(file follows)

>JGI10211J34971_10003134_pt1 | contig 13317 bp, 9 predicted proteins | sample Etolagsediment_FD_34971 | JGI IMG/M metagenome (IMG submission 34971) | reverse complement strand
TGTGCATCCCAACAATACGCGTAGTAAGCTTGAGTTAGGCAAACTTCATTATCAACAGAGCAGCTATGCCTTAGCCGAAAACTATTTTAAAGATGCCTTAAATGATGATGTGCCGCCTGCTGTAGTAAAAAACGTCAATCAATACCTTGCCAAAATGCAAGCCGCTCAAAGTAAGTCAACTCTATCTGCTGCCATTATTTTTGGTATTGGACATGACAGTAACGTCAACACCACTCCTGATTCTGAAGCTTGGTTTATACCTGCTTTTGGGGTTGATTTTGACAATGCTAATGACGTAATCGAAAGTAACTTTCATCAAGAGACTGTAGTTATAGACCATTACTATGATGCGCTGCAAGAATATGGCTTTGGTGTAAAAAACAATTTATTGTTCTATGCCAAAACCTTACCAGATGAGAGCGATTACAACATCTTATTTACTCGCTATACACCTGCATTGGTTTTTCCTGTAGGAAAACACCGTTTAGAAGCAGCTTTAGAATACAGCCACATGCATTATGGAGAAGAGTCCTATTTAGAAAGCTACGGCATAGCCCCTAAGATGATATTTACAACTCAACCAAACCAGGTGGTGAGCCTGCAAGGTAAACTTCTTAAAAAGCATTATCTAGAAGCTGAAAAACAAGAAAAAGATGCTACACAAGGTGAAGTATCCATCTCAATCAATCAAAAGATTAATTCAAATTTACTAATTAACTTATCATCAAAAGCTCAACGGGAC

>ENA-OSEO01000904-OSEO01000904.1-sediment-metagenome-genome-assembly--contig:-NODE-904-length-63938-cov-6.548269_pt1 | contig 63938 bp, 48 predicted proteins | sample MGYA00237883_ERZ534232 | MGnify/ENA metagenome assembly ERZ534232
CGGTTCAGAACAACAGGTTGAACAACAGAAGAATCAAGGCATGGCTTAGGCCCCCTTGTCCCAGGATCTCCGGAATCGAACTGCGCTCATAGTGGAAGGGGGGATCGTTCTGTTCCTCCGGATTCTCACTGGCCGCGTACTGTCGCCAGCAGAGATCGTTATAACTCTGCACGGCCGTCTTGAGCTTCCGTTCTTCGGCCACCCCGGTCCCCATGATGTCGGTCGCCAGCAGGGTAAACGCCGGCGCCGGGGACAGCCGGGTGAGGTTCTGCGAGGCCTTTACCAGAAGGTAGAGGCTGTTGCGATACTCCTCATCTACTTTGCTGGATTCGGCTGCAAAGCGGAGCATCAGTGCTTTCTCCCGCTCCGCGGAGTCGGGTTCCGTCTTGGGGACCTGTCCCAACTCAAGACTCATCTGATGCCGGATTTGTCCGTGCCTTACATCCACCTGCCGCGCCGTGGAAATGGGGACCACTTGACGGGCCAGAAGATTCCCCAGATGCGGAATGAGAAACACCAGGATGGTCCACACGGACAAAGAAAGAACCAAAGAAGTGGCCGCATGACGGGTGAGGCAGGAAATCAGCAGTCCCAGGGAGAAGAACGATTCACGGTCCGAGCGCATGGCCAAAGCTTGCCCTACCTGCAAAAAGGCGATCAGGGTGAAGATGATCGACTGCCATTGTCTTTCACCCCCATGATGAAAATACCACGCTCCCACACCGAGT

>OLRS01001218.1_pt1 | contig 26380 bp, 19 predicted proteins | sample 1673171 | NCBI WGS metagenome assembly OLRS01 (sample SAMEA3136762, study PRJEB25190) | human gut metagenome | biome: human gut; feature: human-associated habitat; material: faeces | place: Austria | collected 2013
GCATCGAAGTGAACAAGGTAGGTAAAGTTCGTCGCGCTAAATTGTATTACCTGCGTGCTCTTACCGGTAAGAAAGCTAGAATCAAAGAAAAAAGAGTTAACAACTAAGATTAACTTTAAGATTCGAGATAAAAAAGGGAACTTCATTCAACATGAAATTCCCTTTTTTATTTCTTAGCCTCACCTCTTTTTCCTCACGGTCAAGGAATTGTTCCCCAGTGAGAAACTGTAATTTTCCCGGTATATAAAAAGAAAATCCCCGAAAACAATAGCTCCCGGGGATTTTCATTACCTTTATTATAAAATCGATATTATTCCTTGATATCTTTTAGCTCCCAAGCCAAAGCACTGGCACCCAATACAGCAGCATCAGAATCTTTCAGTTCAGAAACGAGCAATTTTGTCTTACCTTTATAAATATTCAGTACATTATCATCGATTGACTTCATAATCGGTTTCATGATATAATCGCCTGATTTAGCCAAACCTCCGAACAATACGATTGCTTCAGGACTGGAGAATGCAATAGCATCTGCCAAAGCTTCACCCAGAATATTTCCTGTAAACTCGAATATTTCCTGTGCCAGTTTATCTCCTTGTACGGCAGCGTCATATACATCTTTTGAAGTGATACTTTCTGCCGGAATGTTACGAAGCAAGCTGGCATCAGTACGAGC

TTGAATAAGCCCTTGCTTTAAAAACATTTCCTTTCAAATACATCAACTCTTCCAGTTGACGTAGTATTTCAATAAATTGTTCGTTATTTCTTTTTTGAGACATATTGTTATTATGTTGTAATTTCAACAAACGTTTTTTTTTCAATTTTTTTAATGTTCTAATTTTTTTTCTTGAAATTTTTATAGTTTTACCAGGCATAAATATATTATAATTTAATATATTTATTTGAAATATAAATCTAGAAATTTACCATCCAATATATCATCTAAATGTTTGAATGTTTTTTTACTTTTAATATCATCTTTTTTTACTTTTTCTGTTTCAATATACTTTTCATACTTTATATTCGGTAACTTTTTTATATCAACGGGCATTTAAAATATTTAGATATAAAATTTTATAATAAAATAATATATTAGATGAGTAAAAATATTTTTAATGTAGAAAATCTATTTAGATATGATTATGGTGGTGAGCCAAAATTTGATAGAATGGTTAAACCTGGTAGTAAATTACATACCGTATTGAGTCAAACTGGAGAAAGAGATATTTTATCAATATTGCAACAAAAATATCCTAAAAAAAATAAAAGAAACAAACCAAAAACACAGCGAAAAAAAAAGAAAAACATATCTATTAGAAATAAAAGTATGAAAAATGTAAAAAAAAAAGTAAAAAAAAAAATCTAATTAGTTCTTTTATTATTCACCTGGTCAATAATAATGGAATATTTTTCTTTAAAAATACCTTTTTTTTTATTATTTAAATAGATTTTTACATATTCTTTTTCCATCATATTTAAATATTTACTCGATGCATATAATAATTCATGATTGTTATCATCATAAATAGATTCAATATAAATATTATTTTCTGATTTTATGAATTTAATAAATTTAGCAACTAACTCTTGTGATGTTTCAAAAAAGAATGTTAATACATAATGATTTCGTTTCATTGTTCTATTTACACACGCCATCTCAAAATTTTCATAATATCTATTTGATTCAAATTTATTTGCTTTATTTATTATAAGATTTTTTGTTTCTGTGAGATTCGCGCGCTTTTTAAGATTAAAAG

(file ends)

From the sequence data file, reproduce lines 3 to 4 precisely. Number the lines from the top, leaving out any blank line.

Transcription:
>ENA-OSEO01000904-OSEO01000904.1-sediment-metagenome-genome-assembly--contig:-NODE-904-length-63938-cov-6.548269_pt1 | contig 63938 bp, 48 predicted proteins | sample MGYA00237883_ERZ534232 | MGnify/ENA metagenome assembly ERZ534232
CGGTTCAGAACAACAGGTTGAACAACAGAAGAATCAAGGCATGGCTTAGGCCCCCTTGTCCCAGGATCTCCGGAATCGAACTGCGCTCATAGTGGAAGGGGGGATCGTTCTGTTCCTCCGGATTCTCACTGGCCGCGTACTGTCGCCAGCAGAGATCGTTATAACTCTGCACGGCCGTCTTGAGCTTCCGTTCTTCGGCCACCCCGGTCCCCATGATGTCGGTCGCCAGCAGGGTAAACGCCGGCGCCGGGGACAGCCGGGTGAGGTTCTGCGAGGCCTTTACCAGAAGGTAGAGGCTGTTGCGATACTCCTCATCTACTTTGCTGGATTCGGCTGCAAAGCGGAGCATCAGTGCTTTCTCCCGCTCCGCGGAGTCGGGTTCCGTCTTGGGGACCTGTCCCAACTCAAGACTCATCTGATGCCGGATTTGTCCGTGCCTTACATCCACCTGCCGCGCCGTGGAAATGGGGACCACTTGACGGGCCAGAAGATTCCCCAGATGCGGAATGAGAAACACCAGGATGGTCCACACGGACAAAGAAAGAACCAAAGAAGTGGCCGCATGACGGGTGAGGCAGGAAATCAGCAGTCCCAGGGAGAAGAACGATTCACGGTCCGAGCGCATGGCCAAAGCTTGCCCTACCTGCAAAAAGGCGATCAGGGTGAAGATGATCGACTGCCATTGTCTTTCACCCCCATGATGAAAATACCACGCTCCCACACCGAGT